The third Riga International Biennial of Contemporary Art in Latvia (RIBOCA), which is scheduled to open on August 10 and will run until March 2025, will not take place due to its organizers’ ties to Russia. The event had already been postponed from its original opening in 2022 after Russia attacked Ukraine in February of that year, with RIBOCA issuing a statement denouncing the invasion and pledging solidarity with those calling for an end to the war. war.
Agniya Mirgorodskaya, the founder of RIBOCA, is of Russian and Lithuanian descent and until recently funded the event with money provided by her father, Russian fishing magnate Gennady Mirgorodsky. Russian funding of RIBOCA was already a hotly debated topic in the Latvian art world due to the country’s checkered history under Soviet rule, which ended in 1990. Latvia, which shares a border with the Russia, has taken in some 6,000 Ukrainian refugees since Putin’s rule. incursion into their homeland.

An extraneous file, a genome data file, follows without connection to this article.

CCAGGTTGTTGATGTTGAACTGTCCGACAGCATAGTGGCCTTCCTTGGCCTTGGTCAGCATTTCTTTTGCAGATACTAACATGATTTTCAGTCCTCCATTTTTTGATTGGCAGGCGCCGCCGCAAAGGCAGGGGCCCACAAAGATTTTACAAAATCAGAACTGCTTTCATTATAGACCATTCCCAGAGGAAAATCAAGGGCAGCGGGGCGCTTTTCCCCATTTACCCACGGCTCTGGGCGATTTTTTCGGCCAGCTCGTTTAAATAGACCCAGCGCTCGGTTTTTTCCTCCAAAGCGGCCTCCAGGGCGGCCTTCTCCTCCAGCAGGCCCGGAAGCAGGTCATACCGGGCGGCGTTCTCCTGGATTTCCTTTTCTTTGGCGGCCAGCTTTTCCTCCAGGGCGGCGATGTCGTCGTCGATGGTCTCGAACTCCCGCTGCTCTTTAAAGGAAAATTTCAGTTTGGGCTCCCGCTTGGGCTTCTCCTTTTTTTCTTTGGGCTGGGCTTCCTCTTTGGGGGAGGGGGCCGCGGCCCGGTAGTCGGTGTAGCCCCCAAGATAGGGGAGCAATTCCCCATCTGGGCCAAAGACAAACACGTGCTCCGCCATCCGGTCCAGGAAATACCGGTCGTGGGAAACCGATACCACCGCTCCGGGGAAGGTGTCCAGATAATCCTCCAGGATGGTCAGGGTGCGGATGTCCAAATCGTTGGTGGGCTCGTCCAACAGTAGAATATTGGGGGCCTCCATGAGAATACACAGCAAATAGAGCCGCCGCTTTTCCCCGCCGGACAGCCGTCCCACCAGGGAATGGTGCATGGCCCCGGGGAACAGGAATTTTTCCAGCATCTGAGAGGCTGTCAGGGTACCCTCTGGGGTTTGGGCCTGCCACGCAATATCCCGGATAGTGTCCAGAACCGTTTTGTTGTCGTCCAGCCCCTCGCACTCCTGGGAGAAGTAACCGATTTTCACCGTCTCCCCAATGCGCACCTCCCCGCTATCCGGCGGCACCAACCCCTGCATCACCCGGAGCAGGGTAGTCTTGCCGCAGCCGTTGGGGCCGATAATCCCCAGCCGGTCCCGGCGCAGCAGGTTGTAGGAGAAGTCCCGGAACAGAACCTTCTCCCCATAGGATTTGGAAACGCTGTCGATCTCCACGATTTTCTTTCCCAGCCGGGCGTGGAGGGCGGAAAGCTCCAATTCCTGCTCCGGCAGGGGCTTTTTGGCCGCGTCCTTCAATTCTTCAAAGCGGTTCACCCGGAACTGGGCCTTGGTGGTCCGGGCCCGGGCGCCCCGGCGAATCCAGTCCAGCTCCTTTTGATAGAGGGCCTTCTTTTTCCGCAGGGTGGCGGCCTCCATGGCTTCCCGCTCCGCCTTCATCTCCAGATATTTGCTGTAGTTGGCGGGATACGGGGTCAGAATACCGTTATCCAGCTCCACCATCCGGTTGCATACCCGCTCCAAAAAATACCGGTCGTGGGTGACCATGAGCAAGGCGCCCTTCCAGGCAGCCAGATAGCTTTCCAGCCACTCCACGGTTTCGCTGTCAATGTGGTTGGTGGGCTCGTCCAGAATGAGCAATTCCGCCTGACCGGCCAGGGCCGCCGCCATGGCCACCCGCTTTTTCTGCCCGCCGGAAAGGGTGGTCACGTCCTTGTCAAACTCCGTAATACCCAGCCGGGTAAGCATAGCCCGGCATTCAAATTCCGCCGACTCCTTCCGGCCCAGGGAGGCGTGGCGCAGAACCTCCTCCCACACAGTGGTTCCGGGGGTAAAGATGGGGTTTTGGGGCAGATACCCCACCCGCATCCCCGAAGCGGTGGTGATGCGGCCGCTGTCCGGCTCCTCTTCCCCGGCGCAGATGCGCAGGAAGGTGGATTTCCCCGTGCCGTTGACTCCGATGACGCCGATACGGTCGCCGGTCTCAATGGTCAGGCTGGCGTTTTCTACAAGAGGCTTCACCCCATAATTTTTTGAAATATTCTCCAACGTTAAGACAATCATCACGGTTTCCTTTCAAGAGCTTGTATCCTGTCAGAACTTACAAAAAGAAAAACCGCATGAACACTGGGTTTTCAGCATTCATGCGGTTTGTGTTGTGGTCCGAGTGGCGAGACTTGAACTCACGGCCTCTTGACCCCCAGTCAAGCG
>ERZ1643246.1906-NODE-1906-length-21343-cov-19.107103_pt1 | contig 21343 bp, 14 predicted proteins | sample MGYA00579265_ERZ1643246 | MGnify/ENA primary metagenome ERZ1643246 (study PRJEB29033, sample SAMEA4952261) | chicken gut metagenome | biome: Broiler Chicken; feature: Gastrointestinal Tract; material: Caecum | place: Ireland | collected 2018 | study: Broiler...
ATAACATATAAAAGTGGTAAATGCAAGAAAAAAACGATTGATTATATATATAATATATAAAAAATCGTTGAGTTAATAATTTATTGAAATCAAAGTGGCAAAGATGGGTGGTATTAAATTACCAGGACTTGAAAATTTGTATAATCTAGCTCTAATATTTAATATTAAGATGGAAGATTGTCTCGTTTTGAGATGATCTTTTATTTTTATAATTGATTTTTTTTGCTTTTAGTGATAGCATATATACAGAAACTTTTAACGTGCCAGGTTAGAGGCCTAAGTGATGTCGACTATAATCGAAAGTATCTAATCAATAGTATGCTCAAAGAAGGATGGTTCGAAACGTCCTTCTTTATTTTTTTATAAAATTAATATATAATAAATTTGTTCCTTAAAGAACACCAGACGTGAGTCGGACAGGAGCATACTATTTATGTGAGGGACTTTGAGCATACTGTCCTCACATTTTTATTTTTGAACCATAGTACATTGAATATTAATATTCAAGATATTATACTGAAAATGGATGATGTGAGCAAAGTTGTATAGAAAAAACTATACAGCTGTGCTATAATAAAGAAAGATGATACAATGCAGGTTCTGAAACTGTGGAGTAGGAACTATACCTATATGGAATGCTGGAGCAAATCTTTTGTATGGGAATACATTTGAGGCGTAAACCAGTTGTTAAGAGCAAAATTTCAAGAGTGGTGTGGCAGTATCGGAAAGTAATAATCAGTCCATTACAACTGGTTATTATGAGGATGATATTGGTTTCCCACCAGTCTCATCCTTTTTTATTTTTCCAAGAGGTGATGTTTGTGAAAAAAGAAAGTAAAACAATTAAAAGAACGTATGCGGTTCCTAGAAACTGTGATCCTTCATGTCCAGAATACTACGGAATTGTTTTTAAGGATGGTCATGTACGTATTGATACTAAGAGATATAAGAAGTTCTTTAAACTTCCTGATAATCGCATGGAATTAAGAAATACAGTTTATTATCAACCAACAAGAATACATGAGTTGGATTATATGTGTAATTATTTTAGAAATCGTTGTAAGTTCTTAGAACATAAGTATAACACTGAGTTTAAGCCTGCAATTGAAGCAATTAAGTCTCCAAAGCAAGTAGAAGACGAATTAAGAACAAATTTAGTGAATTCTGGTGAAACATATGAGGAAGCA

“It seems that the legacy of our executive members, which includes Russians among Lithuanian and Latvian nationalities, is something too great to overcome as the Russian attack on Ukraine rekindles tensions from an occupied past. “, wrote the organizers in a press release. statement.
More than sixty artists were to participate in the exhibition which, since its postponement, has been called “The Elephant in the Room”. Curated by René Block, with the SUPERFLEX collective acting as co-curator, the main exhibition was to feature twenty-five women-identifying artists, whose work addressing various current issues was to appear in venues across the city. .
“We have been forced to face the difficult reality that what we provide may simply be inappropriate or unwanted in these trying times, however benevolent our intentions,” the organizers wrote. “Furthermore, in the best interest of the well-being of our team and the artists, we have decided to put our efforts on hold.”